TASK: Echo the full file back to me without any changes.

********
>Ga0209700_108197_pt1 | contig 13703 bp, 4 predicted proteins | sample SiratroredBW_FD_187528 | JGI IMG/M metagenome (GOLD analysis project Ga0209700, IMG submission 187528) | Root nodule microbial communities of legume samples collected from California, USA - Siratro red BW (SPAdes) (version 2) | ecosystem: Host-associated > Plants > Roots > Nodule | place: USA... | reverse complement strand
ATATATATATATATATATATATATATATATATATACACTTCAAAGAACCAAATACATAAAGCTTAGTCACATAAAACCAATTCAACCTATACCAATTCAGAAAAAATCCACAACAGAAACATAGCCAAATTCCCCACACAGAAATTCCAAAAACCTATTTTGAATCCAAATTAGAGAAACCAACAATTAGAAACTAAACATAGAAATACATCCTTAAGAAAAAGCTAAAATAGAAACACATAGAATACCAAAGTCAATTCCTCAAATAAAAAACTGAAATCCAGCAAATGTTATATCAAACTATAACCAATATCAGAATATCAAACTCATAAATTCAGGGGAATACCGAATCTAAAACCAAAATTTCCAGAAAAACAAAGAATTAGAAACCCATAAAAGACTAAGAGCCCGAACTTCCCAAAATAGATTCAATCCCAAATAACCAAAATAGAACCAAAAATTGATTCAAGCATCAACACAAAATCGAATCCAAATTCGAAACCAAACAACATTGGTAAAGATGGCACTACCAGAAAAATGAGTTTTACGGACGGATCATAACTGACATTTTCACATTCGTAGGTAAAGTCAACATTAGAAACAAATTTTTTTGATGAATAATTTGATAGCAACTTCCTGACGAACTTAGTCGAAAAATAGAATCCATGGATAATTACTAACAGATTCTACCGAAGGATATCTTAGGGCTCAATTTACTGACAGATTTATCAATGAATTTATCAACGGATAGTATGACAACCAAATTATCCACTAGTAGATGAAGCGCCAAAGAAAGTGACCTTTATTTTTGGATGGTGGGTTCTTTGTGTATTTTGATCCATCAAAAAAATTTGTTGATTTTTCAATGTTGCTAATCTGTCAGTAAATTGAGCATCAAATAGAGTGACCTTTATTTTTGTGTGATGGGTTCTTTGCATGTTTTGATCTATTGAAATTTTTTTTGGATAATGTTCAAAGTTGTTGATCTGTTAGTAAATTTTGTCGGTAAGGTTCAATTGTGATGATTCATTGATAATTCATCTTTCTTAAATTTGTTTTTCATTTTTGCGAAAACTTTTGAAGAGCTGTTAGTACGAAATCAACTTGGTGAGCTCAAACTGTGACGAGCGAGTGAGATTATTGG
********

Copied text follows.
>Ga0209700_108197_pt1 | contig 13703 bp, 4 predicted proteins | sample SiratroredBW_FD_187528 | JGI IMG/M metagenome (GOLD analysis project Ga0209700, IMG submission 187528) | Root nodule microbial communities of legume samples collected from California, USA - Siratro red BW (SPAdes) (version 2) | ecosystem: Host-associated > Plants > Roots > Nodule | place: USA... | reverse complement strand
ATATATATATATATATATATATATATATATATATACACTTCAAAGAACCAAATACATAAAGCTTAGTCACATAAAACCAATTCAACCTATACCAATTCAGAAAAAATCCACAACAGAAACATAGCCAAATTCCCCACACAGAAATTCCAAAAACCTATTTTGAATCCAAATTAGAGAAACCAACAATTAGAAACTAAACATAGAAATACATCCTTAAGAAAAAGCTAAAATAGAAACACATAGAATACCAAAGTCAATTCCTCAAATAAAAAACTGAAATCCAGCAAATGTTATATCAAACTATAACCAATATCAGAATATCAAACTCATAAATTCAGGGGAATACCGAATCTAAAACCAAAATTTCCAGAAAAACAAAGAATTAGAAACCCATAAAAGACTAAGAGCCCGAACTTCCCAAAATAGATTCAATCCCAAATAACCAAAATAGAACCAAAAATTGATTCAAGCATCAACACAAAATCGAATCCAAATTCGAAACCAAACAACATTGGTAAAGATGGCACTACCAGAAAAATGAGTTTTACGGACGGATCATAACTGACATTTTCACATTCGTAGGTAAAGTCAACATTAGAAACAAATTTTTTTGATGAATAATTTGATAGCAACTTCCTGACGAACTTAGTCGAAAAATAGAATCCATGGATAATTACTAACAGATTCTACCGAAGGATATCTTAGGGCTCAATTTACTGACAGATTTATCAATGAATTTATCAACGGATAGTATGACAACCAAATTATCCACTAGTAGATGAAGCGCCAAAGAAAGTGACCTTTATTTTTGGATGGTGGGTTCTTTGTGTATTTTGATCCATCAAAAAAATTTGTTGATTTTTCAATGTTGCTAATCTGTCAGTAAATTGAGCATCAAATAGAGTGACCTTTATTTTTGTGTGATGGGTTCTTTGCATGTTTTGATCTATTGAAATTTTTTTTGGATAATGTTCAAAGTTGTTGATCTGTTAGTAAATTTTGTCGGTAAGGTTCAATTGTGATGATTCATTGATAATTCATCTTTCTTAAATTTGTTTTTCATTTTTGCGAAAACTTTTGAAGAGCTGTTAGTACGAAATCAACTTGGTGAGCTCAAACTGTGACGAGCGAGTGAGATTATTGG